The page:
14th Sunday in Ordinary Time
At that time Jesus said, “I praise you, Father, Lord of heaven and earth, because you have hidden these things from the wise and learned, and revealed them to little children. Yes, Father, for this is what you were pleased to do. –Matthew 11:25-26
Children are among the most delightful creatures on earth. The birth of a child brings great happiness to the family. Every family member awaits with joyful anticipation the first giggle, the first word, the first step of the new addition to the clan. The excitement often extends to the larger community of friends and acquaintances. During these times of the pandemic, children continue to play and laugh and give the parents the courage and the strength to find ways to survive.
What is most attractive in the child is the look of innocence which includes an openness to be taught new concepts, values, and practices. Once the child firms up his or her own beliefs, principles, and values he or she often closes towards insights that are contrary to the ones being held. When this happens, the child becomes an adult who rather than desiring to be taught, wants to teach instead, rather than being influenced, chooses to be an influencer. The negative emerges in an adult who is afflicted with egoism, excessive self-centeredness that drives him or her to labor for self-interest to the point of hurting others.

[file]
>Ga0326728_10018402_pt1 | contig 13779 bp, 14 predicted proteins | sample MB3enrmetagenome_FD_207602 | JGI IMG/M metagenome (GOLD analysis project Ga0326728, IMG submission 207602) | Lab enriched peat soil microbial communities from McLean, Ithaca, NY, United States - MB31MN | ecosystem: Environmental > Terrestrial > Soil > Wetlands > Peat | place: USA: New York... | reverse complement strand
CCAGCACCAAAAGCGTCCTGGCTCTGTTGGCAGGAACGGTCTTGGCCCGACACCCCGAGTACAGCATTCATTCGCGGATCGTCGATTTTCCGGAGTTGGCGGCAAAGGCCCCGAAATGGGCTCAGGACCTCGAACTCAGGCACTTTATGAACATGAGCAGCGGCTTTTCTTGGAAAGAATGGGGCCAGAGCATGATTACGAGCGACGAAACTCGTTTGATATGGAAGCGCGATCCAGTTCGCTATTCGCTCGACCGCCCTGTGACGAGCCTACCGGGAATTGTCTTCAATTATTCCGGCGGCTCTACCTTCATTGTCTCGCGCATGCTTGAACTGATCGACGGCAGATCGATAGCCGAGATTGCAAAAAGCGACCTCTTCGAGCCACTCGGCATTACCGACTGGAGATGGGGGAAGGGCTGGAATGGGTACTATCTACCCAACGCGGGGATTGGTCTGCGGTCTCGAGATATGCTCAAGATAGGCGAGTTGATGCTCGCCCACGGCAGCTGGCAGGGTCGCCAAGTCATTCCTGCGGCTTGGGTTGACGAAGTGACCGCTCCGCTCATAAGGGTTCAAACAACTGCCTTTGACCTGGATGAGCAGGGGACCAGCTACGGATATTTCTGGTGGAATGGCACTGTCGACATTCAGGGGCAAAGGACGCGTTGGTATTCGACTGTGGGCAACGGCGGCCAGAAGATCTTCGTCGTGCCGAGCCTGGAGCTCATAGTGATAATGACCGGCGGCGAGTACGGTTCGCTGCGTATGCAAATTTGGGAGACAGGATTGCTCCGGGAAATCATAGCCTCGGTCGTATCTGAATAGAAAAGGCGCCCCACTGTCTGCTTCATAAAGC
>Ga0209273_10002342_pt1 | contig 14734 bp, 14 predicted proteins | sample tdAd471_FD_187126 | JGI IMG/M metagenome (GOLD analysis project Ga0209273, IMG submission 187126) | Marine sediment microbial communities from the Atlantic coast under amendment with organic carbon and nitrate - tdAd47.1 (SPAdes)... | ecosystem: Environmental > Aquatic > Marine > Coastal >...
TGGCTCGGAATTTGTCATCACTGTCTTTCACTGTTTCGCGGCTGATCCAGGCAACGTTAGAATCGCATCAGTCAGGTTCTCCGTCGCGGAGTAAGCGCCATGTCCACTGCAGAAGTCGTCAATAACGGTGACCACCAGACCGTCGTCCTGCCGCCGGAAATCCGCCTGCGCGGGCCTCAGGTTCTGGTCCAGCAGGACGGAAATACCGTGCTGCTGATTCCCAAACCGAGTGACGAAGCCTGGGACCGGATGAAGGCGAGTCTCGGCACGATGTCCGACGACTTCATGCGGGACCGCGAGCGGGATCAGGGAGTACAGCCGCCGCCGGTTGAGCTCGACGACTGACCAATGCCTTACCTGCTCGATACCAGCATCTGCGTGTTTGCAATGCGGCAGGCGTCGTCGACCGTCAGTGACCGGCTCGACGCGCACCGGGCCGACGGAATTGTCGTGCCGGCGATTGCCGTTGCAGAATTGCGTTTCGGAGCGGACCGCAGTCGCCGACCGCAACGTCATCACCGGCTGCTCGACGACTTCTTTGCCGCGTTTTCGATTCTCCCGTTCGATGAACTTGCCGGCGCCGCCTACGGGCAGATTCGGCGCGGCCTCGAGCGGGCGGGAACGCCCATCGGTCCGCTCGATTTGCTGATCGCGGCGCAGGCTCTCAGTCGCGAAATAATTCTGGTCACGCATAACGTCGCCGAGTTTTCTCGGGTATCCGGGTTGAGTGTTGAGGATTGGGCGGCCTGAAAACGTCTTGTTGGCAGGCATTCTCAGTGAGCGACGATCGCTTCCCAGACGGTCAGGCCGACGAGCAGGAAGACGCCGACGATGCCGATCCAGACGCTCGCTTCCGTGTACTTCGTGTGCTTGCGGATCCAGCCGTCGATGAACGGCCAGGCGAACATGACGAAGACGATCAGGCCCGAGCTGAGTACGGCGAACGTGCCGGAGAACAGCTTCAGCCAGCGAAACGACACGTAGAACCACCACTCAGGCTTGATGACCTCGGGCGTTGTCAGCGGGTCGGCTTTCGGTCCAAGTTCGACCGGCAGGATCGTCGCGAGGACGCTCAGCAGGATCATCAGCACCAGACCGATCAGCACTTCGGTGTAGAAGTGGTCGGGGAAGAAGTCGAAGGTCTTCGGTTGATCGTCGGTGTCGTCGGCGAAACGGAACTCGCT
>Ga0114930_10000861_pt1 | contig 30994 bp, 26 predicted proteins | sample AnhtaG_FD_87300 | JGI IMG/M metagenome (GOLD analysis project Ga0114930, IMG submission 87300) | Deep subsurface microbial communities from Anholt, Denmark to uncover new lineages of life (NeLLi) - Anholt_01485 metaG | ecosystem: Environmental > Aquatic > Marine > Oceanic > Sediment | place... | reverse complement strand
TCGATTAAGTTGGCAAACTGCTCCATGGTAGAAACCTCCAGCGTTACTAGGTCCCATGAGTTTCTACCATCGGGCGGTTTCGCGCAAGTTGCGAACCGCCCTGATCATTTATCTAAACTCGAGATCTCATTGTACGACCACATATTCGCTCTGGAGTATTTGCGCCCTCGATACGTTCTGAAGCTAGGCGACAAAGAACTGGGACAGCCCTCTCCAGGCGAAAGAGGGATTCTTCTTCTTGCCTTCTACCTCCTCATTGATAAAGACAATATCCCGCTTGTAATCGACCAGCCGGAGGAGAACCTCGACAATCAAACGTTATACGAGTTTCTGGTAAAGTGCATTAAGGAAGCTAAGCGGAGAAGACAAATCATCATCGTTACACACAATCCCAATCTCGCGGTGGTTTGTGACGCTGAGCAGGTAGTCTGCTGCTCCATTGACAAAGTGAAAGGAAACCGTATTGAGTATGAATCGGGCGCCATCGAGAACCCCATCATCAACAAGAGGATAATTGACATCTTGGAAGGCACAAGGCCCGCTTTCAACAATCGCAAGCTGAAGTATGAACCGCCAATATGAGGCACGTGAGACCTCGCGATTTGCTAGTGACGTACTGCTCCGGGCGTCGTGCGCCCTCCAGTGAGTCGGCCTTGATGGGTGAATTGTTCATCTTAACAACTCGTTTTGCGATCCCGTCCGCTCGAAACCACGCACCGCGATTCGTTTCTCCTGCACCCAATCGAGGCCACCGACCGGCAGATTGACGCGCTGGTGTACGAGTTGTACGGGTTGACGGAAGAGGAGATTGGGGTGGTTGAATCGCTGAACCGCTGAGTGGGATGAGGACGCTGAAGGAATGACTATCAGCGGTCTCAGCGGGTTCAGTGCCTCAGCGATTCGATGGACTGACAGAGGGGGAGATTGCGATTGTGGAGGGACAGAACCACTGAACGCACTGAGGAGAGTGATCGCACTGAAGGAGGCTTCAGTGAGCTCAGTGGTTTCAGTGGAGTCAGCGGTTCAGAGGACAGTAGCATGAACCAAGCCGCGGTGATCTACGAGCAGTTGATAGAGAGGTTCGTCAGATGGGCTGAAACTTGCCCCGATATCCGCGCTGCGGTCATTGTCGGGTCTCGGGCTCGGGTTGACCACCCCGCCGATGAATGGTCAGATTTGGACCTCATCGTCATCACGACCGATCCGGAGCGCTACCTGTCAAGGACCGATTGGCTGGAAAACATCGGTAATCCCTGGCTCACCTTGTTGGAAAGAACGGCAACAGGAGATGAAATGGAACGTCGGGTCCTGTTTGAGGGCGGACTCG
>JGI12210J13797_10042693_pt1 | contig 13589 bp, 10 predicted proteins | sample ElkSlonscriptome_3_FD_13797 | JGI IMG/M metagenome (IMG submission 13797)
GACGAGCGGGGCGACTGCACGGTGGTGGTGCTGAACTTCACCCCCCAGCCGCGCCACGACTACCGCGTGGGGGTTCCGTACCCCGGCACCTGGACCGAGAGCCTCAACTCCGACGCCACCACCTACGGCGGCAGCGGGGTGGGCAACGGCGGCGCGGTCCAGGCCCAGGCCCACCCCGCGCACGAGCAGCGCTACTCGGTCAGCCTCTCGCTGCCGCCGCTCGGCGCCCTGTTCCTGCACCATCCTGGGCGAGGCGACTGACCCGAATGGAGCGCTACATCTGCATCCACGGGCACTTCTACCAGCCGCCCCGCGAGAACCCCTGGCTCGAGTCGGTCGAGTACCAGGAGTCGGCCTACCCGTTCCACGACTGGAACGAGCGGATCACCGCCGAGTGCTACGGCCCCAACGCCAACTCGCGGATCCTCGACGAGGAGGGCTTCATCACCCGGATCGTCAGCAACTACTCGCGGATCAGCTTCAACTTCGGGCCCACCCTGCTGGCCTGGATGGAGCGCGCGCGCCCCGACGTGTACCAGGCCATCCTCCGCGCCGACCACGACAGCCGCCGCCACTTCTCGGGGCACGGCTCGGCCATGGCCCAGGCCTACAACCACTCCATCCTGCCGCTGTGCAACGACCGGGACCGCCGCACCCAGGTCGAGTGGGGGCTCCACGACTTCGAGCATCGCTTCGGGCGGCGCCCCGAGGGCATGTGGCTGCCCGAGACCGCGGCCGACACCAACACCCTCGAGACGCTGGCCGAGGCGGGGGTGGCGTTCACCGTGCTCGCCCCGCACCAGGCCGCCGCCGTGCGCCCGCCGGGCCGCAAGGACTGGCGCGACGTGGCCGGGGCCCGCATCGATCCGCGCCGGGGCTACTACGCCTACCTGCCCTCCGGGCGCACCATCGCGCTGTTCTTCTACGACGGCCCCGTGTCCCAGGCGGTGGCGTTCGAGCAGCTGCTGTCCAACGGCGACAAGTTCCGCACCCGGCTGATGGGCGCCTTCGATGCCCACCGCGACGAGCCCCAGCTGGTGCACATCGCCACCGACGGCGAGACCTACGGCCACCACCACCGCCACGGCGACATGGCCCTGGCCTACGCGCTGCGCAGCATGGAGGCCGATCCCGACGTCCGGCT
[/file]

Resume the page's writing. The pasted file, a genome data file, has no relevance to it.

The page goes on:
Childhood may not always refer to one’s number of years. It may also imply the willingness to listen, to be taught, to be swayed to certain directions like a ship powered by the wind, despite being advanced in age. This is the childhood referred to by Jesus when he praised the Father for hiding things “from the learned and the clever and revealing them to the merest children.”
God’s children, brothers and sisters of Jesus, are those who listen to Jesus’ teachings and live by them. They are the ones who, rather than filling themselves and their egos with the things of the world, use the things of the world in order to build a world of love, of service, of caring for one another. Instead of building their own kingdom based on greed, God’s children build the Kingdom of God. Building God’s Kingdom based on justice, charity and universal brotherhood is the same as ‘living in the Spirit’ mentioned in the second reading.
Indeed, living in the Spirit can sometimes be burdensome because it requires giving up what the ego demands – comfort, self- aggrandizement, power, accumulation of wealth, and the things which we human beings long for. It implies living a life of simplicity, service, and self-giving. However, Jesus assures us in the Gospel that, although it may appear difficult, following him through the life of the Spirit by carrying his yoke, can be easy because he carries it with us. God’s grace will ease the burden of living a truly Christian life. We shall never be afraid.